How should Christians apply the Old Testament to their lives? What did the apostle Paul mean when referring to the Old Testament he wrote, “…everything that was written in the past was written to teach us, so that through endurance and the encouragement of the Scriptures we might have hope” (Romans 15:4).
In another place, he noted evil things people did in Old Testament times and wrote, “These things happened to them as examples and were written down as warnings for us, on whom the fulfillment of the ages has come (I Corinthians 10:11). A study of the way New Testament writers quote and apply Old Testament Scriptures will teach us much about how to relate to the Old Testament. But the most important insight on this question is found Jesus’ teaching in his Sermon on the Mount (Matthew 5:17ff.).
Detailed look at Jesus words
Jesus began his Sermon on the Mount in third person: “Blessed are the poor in spirit for theirs is the kingdom of heaven.” He maintained third person address throughout the beatitudes. Jesus then intensified his message by moving to second person: “You are the salt”…”You are the light” (Matthew 5:13,14). In Matthew 5:17-20, Jesus increased the intensity a little more by moving to first person address: “Truly I say to you,” “You have heard it said…but I say to you.”
Use of “I say to you” must have startled the religious leaders. Teachers in Israel would weight their words with authority by saying, “Moses wrote…” or through reference to the Law or sacred writings. But “I say to you” strikes a tone similar to “Thus says the Lord.” This is partly why, at the conclusion of the Sermon on the Mount, “the crowds were amazed at his teaching, because he taught as one who had authority, and not as their teachers of the law” (Matthew 7:28-29). This is also why Jesus had to clarify both his understanding of the Old Testament Scriptures and how he related to them. Matthew 5:17-20 serves this purpose.
Looking more closely
On the surface, vv. 18-19 appear to be the most difficult portion. In verse 18, Jesus establishes a strong endorsement of the law’s enduring validity throughout human history (down to the least stroke of a pen). In verse 19, Jesus issues an equally definitive statement on the enduring applicability of the Old Testament (down to the least commandment).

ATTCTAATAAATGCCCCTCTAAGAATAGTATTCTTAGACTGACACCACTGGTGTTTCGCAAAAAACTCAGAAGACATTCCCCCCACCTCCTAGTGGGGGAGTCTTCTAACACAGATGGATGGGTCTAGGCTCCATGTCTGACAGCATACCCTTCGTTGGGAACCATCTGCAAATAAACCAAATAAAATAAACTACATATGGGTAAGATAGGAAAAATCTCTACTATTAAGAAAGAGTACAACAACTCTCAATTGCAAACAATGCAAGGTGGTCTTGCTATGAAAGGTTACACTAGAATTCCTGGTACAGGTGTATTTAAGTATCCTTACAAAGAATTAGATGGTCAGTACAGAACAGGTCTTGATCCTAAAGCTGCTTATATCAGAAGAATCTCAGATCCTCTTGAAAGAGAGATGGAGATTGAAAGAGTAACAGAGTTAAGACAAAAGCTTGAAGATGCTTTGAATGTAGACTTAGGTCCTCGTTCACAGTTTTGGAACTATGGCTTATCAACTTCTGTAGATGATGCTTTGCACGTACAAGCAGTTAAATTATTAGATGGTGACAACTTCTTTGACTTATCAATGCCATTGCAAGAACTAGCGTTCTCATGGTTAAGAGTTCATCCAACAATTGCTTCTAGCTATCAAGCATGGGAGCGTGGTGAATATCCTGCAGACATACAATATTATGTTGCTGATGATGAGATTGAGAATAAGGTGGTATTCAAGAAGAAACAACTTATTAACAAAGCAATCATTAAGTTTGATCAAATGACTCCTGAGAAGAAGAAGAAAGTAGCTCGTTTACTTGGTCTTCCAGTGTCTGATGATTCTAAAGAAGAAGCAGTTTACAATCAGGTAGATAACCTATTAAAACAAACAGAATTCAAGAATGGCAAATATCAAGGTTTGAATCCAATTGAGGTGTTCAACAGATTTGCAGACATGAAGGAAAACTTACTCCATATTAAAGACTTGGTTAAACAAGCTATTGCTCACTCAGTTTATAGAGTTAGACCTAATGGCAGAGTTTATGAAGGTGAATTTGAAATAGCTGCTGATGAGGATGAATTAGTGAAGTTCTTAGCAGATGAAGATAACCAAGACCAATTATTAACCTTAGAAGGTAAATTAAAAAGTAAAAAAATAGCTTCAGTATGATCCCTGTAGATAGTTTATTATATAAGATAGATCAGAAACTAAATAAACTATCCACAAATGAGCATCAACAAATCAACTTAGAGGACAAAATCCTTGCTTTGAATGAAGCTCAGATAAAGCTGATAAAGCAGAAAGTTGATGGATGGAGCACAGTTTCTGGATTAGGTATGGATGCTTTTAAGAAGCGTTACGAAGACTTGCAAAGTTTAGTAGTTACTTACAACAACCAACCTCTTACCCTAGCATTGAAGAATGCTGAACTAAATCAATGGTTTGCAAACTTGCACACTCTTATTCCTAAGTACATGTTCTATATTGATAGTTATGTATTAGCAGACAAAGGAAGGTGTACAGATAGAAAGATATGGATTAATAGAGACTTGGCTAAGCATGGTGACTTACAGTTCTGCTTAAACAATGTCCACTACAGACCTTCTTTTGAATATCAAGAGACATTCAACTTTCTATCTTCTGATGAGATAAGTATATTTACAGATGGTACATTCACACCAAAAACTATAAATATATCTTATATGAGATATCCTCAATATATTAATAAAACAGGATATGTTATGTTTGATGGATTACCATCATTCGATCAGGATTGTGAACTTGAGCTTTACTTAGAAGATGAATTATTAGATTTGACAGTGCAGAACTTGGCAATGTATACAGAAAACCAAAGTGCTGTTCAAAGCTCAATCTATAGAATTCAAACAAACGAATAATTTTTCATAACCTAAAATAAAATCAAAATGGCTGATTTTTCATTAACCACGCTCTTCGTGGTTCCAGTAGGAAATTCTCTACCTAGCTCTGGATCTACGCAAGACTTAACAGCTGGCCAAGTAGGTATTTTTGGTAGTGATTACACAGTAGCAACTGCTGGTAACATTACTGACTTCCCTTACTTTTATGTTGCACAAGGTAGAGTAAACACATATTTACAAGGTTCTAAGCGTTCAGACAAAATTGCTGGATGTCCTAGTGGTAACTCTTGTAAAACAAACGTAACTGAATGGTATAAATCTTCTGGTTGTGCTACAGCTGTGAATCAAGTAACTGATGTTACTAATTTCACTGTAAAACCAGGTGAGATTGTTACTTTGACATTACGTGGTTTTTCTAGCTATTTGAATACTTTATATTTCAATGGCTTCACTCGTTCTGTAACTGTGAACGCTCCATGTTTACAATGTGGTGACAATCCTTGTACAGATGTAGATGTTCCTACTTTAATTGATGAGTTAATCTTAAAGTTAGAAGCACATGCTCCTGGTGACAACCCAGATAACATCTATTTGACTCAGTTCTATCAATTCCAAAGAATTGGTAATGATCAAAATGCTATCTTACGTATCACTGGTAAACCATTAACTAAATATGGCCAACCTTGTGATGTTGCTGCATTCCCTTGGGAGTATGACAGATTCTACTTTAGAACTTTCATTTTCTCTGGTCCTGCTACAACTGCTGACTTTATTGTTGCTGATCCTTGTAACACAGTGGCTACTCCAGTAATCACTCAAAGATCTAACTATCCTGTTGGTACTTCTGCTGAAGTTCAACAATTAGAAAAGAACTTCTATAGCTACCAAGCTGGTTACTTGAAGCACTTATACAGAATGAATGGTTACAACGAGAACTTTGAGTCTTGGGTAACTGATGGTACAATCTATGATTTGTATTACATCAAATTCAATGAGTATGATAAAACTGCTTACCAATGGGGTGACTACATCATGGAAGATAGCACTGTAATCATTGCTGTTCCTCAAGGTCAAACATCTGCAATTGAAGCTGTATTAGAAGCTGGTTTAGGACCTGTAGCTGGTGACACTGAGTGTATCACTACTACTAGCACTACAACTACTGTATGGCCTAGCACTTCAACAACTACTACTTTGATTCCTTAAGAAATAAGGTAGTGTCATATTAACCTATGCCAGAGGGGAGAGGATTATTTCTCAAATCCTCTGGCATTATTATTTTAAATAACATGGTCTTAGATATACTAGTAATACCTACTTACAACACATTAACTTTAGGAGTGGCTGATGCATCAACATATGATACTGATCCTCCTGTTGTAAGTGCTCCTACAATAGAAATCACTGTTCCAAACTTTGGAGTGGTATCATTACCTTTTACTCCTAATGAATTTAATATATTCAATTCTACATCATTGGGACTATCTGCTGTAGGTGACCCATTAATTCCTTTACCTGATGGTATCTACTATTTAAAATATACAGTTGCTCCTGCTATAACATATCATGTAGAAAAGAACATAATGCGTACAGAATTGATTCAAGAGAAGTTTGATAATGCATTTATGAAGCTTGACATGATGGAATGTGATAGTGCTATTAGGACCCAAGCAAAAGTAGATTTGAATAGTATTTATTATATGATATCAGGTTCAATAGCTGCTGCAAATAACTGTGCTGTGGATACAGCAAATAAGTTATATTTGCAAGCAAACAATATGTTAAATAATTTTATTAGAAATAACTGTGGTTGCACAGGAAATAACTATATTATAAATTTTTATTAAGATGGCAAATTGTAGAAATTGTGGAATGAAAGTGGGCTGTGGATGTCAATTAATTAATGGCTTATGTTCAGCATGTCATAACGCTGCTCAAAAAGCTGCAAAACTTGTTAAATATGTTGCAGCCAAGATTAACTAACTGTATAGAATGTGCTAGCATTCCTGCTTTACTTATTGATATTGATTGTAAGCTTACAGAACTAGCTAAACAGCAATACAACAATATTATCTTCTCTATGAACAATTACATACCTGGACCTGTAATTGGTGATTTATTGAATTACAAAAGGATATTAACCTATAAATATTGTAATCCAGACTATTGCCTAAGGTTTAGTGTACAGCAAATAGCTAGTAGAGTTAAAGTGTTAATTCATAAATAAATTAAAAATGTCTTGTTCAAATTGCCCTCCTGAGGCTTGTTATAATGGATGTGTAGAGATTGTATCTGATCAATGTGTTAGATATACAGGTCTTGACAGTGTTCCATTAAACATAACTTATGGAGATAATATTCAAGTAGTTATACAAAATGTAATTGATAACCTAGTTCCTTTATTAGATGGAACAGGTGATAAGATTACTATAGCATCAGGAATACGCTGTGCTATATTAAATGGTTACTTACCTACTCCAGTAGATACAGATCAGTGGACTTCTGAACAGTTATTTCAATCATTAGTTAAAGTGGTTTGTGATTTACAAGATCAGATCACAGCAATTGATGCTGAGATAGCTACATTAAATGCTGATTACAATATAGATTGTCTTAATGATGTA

- v. 18- Enduring validity to the least stroke.
- v. 19- Enduring applicability to the least commandment.
Yet these endorsements raise a problem. Very few bible teachers believe that every Old Testament commandment should be obeyed today. Who would insist that the food laws be followed today? Both Jesus and His apostles released people from these laws (Matthew 15:1-20. Act15). How many of us offer sacrifices at a temple in Jerusalem or even consider ourselves required to do this?
Perhaps Jesus is only insisting upon the enduring validity and applicability of the moral law of God (like the ten commandments).
Using a triadic division of the law as: Moral, Ceremonial and Civil, it is suggested that Jesus is only referring to the Moral portion.
Yet beyond the fact that the triadic understanding (though helpful to us) cannot be demonstrated to be an approach to the law in the time of Christ, the text itself refuses such a limitations. In the six antithetical statements in the rest of chapter five, Jesus interacts with more than the so-called moral section of the law. And verse 17 refers to, “the law or the prophets” which is a summary way of speaking of the entire Old Testament.
Verses 18 and 19 are even more comprehensive in referring to, ” the least stroke of a pen and the least command.” Jesus unquestionably has the enduring validity and applicability of the whole O.T. in mind here.
- How then should we understand the abrogation of entire portions of the law (like dietary and ceremonial portions)?
- Would we risk demotion in the kingdom by not obeying or requiring things like Sabbath law?